Media release by HELCO
(Hilo, Hawaii) Hawaii Electric Light Company today issued a Geothermal Request for Proposals (Geothermal RFP). The company is seeking to add up to 50 megawatts (MW) of geothermal energy from geothermal resource developers at prices not tied to the cost of oil to help lower electricity costs for customers. The added power must also blend operationally with other resources, including renewable energy from wind, solar, biomass and hydro.
“Moving forward on geothermal is important to Hawaii Island because we want to increase our use of renewable energy and bring down costs to our customers, while also ensuring reliable service,” said Jay Ignacio, Hawaii Electric Light Company president. “At the same time, we are pursuing bidders who are committed to thoroughly addressing environmental, community and cultural concerns.”
A draft Geothermal RFP was issued in early November 2012. The PUC also selected an Independent Observer, Boston Pacific Company, to monitor and advise on all steps of the competitive bidding process to ensure that the process is fair and adheres to the PUC Framework for Competitive Bidding.
At a technical conference webinar in December, the company and the Independent Observer reviewed the draft with interested parties and potential bidders, who provided comments. HELCO worked with Boston Pacific Company to develop the Final Geothermal RFP. The RFP, key filings and documents, and a project schedule can be found on the HELCO website at http://geothermalrfp.helcohi.com.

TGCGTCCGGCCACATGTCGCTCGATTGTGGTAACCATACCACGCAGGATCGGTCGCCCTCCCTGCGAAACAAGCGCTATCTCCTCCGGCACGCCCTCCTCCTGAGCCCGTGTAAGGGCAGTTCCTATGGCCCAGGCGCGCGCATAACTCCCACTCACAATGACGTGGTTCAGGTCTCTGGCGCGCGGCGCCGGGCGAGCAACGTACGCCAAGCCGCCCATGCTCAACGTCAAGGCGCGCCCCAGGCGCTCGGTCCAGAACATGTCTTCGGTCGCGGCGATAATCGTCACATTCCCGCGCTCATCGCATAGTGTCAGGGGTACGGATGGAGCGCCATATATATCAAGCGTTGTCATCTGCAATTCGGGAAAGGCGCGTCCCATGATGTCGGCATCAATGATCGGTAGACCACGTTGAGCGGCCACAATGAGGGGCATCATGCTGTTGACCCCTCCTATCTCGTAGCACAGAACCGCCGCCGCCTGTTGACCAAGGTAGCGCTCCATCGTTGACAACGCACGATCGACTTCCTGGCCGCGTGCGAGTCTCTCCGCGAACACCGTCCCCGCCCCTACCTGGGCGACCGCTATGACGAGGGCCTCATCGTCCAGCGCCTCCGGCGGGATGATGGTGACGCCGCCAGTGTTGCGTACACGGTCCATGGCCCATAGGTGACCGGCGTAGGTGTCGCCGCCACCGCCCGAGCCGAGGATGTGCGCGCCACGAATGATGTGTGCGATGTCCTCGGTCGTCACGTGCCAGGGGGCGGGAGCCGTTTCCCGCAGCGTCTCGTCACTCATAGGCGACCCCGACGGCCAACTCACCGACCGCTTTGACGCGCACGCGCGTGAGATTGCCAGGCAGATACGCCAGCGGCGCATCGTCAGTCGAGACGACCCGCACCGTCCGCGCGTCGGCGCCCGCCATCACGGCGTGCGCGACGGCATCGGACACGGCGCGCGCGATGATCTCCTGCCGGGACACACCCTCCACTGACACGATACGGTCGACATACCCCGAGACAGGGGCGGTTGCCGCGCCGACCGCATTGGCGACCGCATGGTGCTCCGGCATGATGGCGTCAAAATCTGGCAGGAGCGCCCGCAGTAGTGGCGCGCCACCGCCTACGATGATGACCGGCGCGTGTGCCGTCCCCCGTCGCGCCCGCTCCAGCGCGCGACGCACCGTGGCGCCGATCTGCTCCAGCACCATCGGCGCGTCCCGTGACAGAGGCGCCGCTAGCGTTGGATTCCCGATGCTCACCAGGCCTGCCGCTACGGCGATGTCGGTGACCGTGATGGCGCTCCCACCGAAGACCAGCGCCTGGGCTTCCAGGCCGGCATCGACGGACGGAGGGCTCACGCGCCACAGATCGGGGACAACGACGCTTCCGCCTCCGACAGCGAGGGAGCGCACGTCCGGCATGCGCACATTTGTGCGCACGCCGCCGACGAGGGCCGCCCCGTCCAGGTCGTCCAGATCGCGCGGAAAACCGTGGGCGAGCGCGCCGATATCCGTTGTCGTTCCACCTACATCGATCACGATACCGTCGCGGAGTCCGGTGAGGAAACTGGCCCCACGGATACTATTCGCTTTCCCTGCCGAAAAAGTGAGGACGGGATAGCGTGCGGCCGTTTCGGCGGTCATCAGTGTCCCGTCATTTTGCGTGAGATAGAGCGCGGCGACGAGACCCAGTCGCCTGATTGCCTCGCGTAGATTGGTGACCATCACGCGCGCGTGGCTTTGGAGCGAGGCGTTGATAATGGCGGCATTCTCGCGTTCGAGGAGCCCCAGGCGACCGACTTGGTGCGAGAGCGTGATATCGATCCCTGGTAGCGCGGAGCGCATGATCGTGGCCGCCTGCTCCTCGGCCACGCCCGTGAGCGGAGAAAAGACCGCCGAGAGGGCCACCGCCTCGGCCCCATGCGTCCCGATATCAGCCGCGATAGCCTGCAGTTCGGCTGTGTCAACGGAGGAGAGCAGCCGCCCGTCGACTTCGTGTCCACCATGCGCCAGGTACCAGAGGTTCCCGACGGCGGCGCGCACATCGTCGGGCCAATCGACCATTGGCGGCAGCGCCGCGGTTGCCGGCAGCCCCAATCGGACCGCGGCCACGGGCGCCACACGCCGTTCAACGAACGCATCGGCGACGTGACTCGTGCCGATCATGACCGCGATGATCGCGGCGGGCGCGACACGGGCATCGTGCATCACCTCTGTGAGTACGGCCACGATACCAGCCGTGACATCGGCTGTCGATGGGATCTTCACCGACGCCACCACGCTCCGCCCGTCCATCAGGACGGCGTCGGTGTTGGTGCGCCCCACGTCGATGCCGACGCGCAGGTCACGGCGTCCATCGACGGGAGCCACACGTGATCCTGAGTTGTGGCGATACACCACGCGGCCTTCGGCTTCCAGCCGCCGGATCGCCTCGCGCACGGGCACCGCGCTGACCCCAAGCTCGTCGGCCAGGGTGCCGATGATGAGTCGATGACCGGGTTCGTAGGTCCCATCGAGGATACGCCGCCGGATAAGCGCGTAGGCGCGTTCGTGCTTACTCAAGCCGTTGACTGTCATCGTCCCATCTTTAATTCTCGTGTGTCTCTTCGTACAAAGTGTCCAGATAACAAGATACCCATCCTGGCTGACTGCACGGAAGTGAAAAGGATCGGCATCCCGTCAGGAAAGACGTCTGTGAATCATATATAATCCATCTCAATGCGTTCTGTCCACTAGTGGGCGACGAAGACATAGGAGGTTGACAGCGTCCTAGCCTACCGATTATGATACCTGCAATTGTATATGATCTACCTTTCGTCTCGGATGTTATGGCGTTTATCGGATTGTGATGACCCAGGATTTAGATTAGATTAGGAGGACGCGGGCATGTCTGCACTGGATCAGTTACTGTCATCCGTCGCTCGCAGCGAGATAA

The Geothermal RFP is pursuing geothermal technologies that provide renewable dispatchable energy and firm capacity to allow the utility to schedule and control output from the geothermal plant. This will support HELCO’s integration of intermittent renewable resources, such as wind or solar, while maintaining reliable service for Hawaii Island customers.
Bidders are required to submit a Notice of Intent to bid on March 7, 2013. Bids are due on April 30, 2013. Hawaii Electric Light Company expects to make a selection 120 days after the bids are due.
More than 40 percent of electricity on Hawaii Island is already generated from renewable resources, including hydro, wind, distributed solar and geothermal.